Middle class July 25, 2012Posted by WorldbyStorm in Culture, Economy, The Left.
Reading last week or the week before in the UK media about some captain of the financial industry brought down by hubris and whatever I was very struck by a comment which noted that the man understood what it was to ‘work’ and the concerns of ordinary people having spent his first couple of summers working on the shop floor of a local company. His own parents were, if I recall correctly, academics so his own class position was middle class, or there or thereabouts.
What was striking was the assumption that simply by working (and self-evidently for a relatively brief period of time) in such a context he had a genuine insight into the problems faced by those in the working class. It’s not that that’s not possible to some degree, but it seemed to me that he fell prey to the common misconception that some have (and telling that the point even had to be made, obviously it was made to try to narrow the gap between the astronomical sums being discussed and the lives of most of us).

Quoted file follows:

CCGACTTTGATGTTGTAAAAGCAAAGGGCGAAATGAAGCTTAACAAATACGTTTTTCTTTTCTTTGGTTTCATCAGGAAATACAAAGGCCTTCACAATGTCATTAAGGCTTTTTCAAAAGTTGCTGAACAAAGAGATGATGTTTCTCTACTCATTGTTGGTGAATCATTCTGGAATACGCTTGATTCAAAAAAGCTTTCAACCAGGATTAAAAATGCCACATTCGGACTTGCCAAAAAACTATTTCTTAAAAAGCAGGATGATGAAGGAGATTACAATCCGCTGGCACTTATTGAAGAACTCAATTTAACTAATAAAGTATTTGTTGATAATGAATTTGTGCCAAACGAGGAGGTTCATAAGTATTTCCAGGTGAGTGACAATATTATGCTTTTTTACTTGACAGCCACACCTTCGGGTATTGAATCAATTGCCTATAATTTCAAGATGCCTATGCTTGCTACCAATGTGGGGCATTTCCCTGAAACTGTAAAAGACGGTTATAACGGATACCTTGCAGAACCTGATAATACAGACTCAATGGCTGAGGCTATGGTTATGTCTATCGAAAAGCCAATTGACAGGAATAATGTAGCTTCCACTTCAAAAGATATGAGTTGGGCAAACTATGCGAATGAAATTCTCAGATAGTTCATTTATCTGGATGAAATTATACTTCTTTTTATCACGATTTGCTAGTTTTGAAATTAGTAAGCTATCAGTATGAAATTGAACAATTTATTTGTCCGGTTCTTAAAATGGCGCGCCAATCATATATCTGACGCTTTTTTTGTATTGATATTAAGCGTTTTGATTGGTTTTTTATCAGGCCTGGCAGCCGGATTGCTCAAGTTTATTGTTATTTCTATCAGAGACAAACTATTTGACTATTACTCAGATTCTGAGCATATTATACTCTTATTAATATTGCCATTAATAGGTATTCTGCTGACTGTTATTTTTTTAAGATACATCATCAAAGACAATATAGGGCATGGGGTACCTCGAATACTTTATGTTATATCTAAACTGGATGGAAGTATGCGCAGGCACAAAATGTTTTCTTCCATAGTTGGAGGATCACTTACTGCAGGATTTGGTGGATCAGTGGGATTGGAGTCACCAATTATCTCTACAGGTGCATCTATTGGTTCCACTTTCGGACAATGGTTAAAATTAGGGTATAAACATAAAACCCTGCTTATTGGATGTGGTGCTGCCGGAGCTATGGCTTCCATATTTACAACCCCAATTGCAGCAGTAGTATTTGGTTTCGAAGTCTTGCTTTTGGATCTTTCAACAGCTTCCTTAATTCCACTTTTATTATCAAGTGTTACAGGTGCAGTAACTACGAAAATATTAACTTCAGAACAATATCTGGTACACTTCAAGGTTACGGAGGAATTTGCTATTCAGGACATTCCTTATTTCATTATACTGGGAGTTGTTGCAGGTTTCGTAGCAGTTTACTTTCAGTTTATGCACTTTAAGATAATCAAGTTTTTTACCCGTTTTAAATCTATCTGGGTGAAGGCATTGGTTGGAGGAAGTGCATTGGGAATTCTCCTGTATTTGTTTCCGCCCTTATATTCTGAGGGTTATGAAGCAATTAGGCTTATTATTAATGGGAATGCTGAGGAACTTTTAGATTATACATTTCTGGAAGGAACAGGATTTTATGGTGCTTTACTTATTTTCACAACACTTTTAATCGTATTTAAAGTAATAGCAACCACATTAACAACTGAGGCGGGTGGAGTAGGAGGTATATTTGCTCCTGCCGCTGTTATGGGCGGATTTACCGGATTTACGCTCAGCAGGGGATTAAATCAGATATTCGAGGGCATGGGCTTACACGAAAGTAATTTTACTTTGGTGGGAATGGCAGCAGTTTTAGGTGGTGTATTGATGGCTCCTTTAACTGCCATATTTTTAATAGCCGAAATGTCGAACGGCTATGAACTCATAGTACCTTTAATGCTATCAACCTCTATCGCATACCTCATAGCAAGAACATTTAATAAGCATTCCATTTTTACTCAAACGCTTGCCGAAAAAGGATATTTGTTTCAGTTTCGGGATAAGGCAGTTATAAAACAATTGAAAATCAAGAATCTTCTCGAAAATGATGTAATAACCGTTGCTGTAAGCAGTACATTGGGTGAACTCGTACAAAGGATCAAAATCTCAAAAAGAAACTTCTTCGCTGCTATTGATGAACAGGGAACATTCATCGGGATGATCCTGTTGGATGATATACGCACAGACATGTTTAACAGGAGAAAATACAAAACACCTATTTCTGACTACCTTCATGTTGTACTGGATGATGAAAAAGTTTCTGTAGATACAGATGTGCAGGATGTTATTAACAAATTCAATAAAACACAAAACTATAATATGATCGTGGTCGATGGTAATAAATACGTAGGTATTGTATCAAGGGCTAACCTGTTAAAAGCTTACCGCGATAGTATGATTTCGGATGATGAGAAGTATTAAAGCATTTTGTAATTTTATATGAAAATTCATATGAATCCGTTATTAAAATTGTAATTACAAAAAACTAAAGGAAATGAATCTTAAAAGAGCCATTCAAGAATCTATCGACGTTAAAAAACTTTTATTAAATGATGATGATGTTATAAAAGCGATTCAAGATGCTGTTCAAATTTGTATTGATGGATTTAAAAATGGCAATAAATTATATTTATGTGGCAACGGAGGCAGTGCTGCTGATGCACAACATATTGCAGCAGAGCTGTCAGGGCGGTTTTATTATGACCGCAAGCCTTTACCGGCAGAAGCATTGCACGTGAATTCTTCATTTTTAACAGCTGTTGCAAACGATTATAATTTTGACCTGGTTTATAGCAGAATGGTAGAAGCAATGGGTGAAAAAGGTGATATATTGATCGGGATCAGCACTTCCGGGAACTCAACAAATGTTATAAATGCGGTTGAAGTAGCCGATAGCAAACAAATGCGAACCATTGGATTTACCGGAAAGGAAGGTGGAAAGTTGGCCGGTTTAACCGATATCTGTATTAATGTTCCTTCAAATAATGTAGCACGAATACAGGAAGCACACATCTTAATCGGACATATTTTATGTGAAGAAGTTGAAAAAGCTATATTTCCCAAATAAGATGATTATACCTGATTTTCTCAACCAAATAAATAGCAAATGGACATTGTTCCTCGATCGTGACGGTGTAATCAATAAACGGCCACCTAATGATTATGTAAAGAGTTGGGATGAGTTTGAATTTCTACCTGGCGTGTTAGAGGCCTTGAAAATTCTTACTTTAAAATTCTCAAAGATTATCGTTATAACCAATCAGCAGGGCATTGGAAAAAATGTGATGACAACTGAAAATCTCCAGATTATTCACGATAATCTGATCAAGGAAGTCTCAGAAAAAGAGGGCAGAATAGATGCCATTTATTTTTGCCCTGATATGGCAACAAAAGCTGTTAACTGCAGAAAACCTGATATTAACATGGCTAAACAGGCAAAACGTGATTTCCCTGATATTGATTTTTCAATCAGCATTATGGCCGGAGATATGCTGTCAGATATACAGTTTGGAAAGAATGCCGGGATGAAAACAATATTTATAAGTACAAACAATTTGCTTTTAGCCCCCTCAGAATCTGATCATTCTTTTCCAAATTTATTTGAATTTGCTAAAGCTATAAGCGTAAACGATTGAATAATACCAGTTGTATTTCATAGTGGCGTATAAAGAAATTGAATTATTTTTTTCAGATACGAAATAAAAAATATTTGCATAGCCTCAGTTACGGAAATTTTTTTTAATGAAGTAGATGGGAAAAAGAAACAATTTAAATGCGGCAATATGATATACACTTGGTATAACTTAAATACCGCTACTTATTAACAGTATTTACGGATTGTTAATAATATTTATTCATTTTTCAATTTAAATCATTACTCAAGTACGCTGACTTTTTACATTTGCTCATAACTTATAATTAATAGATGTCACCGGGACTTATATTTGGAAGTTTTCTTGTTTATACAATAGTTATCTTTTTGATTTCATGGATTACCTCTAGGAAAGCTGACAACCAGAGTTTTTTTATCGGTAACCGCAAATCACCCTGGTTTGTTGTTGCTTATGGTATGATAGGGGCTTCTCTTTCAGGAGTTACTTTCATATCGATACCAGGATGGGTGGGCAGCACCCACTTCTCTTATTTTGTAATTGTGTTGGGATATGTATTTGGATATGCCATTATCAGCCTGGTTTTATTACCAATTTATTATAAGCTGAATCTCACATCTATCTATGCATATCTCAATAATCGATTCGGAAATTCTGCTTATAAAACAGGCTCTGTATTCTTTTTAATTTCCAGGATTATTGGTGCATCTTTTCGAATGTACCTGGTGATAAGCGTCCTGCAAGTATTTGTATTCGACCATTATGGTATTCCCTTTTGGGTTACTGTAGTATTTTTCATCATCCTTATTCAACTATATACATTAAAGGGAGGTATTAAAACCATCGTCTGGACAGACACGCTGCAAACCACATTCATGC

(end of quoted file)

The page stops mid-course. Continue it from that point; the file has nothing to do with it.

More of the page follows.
But it was clear from the profile that he was in essence helicoptered in and out again. He would have qualifications, experience and family and class connections upon which to draw if times got tough. These aren’t inconsiderable things. Of course as an individual he could fail. That’s a given. And in some respects he failed big, if I recall the article. But as part of a cohort his life chances were incomparably better. And that’s the distinction. I don’t quite understand why that concept is so difficult to grasp for some. But it’s something, clearly, that has to be said time and again.